The Industry is a podcast that takes a closer look at some of the lesser known (and perhaps intentionally) forgotten stories of movie history. Insane productions, scandalous lawsuits, victories from the jaws of defeat, and the occasional crime are the order of the day in this Industry. Each story is explored with experts who know or with the people who were there. See acast.com/privacy for privacy and opt-out information.
In this bonus episode we take a look at how in the 1980s Cannon Films signed a major star to the biggest deal in entertainment history and still didn't get the movie made. LaBrava was to be an adaptation of the Elmore Leonard (Justified, Get Shorty, Jack...
TV flops don't come much bigger than Supertrain. The big budget series for last place NBC became a punchline and a throwaway reference for years after it was cancelled. So what exactly was Supertrain how did it go off the rails?
In 1977 actor Cliff Robertson received a notice in the mail saying he owed taxes a $10,000 payment he received from Columbia Pictures. The only problem was he hadn't worked for Columbia Pictures in the previous year.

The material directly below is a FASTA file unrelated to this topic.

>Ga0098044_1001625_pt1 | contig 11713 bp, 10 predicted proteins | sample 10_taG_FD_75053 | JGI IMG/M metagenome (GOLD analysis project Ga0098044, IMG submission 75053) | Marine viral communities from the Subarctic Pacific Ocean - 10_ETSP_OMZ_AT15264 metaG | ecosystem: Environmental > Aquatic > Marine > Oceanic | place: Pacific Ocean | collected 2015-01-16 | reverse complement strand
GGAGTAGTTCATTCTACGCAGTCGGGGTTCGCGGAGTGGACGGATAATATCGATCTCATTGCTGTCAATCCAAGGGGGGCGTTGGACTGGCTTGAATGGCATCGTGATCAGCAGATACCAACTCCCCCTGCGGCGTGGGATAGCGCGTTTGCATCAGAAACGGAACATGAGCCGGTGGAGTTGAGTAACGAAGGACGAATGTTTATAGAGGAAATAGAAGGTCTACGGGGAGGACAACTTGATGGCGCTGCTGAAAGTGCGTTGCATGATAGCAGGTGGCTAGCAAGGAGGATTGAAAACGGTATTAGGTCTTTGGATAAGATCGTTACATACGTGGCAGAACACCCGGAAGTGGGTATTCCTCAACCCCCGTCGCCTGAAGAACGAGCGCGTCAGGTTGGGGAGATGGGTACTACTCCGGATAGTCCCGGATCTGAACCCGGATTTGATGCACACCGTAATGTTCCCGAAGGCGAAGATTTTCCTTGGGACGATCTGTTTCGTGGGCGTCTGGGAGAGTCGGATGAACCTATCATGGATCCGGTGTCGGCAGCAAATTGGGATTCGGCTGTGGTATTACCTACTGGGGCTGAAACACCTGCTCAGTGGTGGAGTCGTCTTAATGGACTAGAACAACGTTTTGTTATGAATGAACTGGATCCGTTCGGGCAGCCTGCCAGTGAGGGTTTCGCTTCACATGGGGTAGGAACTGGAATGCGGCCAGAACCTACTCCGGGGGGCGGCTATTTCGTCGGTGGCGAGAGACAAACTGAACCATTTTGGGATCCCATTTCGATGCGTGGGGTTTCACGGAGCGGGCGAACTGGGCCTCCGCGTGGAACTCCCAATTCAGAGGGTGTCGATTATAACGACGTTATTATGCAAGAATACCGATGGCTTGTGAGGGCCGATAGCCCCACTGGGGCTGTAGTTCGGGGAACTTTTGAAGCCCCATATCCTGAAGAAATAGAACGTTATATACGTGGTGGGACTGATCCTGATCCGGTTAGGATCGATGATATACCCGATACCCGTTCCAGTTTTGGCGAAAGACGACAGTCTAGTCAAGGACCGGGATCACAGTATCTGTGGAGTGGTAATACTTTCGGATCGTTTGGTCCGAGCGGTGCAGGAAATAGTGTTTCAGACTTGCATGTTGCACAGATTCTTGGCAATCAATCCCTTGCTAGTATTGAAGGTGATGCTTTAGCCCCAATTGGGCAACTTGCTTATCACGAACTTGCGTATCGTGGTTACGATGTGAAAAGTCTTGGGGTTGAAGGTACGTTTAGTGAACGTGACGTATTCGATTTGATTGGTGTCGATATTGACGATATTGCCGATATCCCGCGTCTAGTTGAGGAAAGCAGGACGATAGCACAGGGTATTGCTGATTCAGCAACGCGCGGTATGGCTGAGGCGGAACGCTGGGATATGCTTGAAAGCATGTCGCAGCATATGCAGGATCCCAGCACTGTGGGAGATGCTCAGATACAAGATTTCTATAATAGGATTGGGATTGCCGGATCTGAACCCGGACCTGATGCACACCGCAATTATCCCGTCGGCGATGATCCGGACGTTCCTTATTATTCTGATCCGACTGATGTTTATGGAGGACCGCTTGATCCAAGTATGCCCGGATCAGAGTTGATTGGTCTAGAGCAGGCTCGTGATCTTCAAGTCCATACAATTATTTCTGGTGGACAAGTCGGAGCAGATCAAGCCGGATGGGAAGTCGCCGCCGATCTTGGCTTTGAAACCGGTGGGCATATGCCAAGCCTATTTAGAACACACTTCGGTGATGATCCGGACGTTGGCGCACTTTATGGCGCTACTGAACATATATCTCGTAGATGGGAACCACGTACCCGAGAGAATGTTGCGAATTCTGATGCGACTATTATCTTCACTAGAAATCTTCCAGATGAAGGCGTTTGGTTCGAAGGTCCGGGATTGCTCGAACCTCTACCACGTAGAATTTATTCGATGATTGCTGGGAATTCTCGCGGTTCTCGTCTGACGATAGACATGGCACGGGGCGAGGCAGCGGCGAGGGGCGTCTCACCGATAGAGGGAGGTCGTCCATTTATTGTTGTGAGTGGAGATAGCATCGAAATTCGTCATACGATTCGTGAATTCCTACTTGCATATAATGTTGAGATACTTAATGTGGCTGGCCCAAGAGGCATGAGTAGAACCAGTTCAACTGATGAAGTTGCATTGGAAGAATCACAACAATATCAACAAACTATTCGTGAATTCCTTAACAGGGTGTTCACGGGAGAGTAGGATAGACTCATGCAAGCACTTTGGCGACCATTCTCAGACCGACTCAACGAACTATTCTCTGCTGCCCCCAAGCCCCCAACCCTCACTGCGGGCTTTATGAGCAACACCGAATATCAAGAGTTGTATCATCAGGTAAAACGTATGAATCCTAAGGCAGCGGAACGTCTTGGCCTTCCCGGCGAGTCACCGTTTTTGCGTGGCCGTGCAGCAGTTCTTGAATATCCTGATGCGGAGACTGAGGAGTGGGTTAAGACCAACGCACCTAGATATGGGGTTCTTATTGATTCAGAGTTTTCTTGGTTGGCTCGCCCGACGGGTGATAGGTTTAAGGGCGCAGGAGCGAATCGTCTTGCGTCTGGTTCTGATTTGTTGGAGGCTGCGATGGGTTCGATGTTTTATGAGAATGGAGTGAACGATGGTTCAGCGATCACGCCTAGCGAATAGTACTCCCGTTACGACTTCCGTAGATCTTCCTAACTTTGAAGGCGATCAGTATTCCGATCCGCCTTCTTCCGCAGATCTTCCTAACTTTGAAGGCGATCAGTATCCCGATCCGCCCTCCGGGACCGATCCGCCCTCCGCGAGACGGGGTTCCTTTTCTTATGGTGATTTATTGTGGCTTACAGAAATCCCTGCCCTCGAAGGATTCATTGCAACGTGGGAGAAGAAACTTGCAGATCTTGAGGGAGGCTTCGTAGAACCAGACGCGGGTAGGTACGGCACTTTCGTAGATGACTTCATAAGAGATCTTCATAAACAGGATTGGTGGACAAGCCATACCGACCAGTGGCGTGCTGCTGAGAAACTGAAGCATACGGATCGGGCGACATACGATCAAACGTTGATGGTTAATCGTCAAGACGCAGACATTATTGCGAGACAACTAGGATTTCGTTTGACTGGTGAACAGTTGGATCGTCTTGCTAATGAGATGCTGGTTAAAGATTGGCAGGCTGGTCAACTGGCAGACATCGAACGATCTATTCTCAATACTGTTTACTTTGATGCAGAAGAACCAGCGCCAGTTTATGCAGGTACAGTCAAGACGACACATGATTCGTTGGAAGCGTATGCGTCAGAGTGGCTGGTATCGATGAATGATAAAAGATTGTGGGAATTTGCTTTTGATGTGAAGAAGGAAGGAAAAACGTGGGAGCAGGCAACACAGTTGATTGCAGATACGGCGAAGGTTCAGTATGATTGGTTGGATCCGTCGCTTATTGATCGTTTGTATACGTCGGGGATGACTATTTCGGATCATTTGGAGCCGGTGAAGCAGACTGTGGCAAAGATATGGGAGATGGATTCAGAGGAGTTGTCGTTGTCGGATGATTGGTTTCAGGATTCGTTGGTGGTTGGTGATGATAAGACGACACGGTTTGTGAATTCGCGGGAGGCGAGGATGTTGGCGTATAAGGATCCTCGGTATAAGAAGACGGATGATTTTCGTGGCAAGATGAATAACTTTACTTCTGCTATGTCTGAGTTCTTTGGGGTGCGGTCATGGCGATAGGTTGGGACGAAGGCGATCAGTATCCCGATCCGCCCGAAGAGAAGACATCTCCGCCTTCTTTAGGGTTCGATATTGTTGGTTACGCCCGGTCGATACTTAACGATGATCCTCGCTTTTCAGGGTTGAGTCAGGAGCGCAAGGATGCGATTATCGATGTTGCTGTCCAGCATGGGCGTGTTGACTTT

Director William Richert had a dream set up for his first feature. It was based on a new popular novel, he had leading man Jeff Bridges, and he had an all-star supporting cast. And then it all went wrong.
After earning massive success with The French Connection and The Exorcist, William Friedkin could call his own shots. For his next movie he decided to head into the jungle with a couple of trucks. It nearly killed him.
When Menahem Golan left Cannon Films for 21st Century Pictures, he brought with him a grudge that would propel both companies into direct competition to make a movie about the Brazilian dance craze, the lambada. Really.